Here's How You Can Reduce Exposure to Air Pollution While Cycling, Walking
The alarming levels of air pollution pose serious health risk, with people being exposed to high concentration every time they walk or ride a bicycle for exercise or as means of transportation. Now, a new study from the University of British Columbia has calculated how fast a person should travel to significantly reduce exposure to air pollution.
The study, published in the International Journal of Sustainable Transportation, showed that cyclists traveling on city roads should ride at speeds between 12 and 20 kilometers per hour while pedestrian should walk at two to six kilometers per hour to reduce their exposure to air pollution.
"The faster you move, the harder you breathe and the more pollution you could potentially inhale, but you also are exposed to traffic for a shorter period of time. This analysis shows where the sweet spot is," explained Alex Bigazzi, a UBC transportation expert in the department of civil engineering and school of community and regional planning and lead author of the study, in a press release. "If you move at much faster speeds than the MDS -- say, cycling around 10 kilometres faster than the optimal range -- your inhalation of air pollution is significantly higher."
The MDS, or minimum-dose speeds, is the ideal travel speeds to minimize inhalation of air pollution. Bigazzi calculated the MDS using a U.S. Census-based computer model of 10,000 people. Bigazzi noted that the ideal MDS for different age and sex groups differ from each other. Female cyclist under the age of 20 should ride 12.5 kilometers per hour to lessen pollution risk. Male cyclists at the same age group should ride about 13.3 kilometers per hour. Male and female cyclists, between 20 and 60 years of age, have the ideal speeds at 13 and 15 kilometers per hour, respectively.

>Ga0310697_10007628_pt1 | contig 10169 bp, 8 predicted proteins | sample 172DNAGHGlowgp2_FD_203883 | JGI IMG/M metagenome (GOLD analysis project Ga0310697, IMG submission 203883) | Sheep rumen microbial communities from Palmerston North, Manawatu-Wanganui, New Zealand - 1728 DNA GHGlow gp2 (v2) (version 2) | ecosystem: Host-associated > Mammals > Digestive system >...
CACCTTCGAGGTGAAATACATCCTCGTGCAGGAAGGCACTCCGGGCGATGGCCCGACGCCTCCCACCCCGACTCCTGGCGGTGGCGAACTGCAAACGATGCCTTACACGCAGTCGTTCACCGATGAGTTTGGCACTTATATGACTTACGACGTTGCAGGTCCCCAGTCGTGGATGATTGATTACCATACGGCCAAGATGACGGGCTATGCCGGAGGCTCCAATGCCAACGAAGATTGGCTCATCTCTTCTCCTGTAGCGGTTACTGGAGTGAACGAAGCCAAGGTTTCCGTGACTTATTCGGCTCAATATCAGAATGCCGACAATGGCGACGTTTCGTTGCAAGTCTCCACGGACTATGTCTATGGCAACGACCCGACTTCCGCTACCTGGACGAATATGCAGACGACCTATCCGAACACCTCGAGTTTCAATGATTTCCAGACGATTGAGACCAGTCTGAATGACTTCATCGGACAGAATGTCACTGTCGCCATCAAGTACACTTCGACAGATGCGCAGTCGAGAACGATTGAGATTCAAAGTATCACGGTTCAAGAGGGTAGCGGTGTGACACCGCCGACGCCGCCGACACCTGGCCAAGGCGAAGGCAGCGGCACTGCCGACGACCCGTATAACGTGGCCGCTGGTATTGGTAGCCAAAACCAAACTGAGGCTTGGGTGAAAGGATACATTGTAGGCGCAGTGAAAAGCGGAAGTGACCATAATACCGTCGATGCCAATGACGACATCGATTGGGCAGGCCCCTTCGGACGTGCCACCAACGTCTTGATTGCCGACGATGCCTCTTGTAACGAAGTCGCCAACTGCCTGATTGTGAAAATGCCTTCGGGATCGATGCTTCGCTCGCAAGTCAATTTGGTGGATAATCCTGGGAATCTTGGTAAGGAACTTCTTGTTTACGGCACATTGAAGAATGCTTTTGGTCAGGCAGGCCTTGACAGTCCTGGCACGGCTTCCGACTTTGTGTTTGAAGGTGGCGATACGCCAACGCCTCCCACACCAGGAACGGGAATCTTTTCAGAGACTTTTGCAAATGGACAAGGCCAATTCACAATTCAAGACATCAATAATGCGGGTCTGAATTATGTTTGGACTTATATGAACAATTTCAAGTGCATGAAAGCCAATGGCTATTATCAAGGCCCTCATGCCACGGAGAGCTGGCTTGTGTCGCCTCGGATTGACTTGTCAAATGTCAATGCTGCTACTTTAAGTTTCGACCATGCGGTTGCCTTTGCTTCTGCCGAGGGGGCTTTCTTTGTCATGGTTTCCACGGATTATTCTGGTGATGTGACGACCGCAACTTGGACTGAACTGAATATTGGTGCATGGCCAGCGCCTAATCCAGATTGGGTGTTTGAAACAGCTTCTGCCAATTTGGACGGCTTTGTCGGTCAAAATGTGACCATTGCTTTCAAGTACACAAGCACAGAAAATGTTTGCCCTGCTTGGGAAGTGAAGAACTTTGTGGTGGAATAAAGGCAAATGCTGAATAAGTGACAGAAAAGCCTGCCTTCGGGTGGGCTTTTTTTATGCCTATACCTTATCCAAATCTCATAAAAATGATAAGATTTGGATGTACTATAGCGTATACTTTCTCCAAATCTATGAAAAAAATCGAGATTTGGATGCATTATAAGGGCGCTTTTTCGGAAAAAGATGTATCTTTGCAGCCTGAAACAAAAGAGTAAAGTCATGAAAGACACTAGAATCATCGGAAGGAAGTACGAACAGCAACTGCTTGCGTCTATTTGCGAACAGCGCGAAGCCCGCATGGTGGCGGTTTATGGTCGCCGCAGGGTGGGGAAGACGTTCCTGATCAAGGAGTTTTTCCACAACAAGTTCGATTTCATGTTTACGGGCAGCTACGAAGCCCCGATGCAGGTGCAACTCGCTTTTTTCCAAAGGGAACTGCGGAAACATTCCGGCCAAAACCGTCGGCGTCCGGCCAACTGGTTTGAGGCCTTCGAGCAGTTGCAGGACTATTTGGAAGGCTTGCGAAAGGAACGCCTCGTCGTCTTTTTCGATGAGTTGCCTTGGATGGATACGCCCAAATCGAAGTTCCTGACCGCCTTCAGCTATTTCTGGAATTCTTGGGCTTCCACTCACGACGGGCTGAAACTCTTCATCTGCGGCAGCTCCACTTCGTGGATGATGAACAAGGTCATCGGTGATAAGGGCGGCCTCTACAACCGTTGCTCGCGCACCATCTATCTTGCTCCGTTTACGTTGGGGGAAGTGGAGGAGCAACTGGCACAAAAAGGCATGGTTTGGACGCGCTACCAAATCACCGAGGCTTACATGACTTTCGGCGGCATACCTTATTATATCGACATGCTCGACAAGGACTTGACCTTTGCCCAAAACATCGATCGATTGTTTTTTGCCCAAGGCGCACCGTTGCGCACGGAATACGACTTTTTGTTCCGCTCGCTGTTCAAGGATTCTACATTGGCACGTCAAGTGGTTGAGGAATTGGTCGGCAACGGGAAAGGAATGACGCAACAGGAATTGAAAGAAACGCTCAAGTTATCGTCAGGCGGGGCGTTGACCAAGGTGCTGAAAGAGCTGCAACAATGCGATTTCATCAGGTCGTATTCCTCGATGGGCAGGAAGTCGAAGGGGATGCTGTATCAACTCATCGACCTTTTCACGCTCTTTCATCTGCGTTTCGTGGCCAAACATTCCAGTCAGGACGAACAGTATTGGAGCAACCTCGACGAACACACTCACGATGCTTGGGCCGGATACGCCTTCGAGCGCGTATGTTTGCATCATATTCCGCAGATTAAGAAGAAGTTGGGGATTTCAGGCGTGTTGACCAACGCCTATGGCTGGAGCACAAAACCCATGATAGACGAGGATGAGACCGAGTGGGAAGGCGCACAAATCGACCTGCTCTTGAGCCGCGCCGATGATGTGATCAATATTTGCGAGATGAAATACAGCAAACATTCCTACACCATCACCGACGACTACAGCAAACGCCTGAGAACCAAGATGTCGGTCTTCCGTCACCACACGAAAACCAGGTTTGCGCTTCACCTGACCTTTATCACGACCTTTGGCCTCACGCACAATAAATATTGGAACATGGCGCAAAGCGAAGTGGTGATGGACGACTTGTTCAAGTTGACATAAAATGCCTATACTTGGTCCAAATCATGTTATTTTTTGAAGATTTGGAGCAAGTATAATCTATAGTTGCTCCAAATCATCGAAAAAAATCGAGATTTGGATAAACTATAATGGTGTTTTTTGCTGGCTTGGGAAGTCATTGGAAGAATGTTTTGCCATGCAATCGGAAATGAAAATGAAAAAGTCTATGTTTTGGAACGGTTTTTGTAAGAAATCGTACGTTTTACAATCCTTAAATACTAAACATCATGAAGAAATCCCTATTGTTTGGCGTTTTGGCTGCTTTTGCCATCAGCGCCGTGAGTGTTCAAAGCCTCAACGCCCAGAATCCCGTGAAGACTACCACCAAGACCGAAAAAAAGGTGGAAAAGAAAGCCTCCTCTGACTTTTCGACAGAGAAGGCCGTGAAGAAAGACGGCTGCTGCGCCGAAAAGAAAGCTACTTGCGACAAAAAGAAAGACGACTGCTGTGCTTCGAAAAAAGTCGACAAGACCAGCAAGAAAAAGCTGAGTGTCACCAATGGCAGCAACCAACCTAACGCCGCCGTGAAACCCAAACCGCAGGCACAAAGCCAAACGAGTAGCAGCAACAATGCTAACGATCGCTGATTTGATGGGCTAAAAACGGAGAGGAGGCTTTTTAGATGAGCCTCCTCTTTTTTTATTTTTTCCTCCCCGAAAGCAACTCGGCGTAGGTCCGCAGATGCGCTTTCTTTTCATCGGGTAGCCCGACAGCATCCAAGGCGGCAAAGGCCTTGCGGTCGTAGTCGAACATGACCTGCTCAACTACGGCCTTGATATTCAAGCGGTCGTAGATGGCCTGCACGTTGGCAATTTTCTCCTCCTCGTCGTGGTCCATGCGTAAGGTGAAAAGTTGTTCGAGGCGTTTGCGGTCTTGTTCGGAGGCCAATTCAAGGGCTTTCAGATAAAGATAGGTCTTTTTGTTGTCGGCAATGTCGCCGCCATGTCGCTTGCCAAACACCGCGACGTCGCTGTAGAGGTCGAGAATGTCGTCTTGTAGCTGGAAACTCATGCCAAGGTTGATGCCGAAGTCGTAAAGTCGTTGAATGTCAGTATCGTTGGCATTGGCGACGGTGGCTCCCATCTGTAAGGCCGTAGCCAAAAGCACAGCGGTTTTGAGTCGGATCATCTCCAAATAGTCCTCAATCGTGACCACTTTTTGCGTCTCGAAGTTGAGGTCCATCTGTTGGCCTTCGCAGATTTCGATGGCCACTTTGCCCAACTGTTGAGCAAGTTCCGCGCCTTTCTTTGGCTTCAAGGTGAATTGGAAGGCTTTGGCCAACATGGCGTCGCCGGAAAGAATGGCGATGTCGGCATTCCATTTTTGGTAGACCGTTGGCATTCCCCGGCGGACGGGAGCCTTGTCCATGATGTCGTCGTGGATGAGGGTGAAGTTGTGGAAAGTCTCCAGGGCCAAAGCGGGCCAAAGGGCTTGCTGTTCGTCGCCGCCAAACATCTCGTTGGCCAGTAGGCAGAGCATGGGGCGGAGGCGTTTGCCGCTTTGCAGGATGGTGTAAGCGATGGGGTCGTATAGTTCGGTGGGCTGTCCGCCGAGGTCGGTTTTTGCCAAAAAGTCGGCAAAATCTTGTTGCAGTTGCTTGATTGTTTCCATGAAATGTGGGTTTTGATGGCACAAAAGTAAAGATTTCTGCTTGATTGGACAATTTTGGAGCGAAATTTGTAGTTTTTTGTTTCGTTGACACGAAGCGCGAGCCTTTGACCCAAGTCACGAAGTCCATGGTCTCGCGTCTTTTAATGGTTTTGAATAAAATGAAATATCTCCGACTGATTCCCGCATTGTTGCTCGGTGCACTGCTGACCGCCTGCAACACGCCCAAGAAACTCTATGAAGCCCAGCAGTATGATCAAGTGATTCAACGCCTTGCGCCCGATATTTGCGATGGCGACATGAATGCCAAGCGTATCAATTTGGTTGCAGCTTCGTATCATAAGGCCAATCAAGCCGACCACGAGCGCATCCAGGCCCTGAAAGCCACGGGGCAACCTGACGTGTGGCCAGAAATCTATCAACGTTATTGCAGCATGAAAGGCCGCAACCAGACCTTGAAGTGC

Male and female pedestrians below 20 years of age should be walking around three kilometers per hour, while those who are above 20 years of age should walk at least four kilometers per hour to breathe in the least amount of air pollution for every trip. Bigazzi assured people that they should not over think on how fast they are going because the MDS numbers are align pretty closely with how fast people actually move.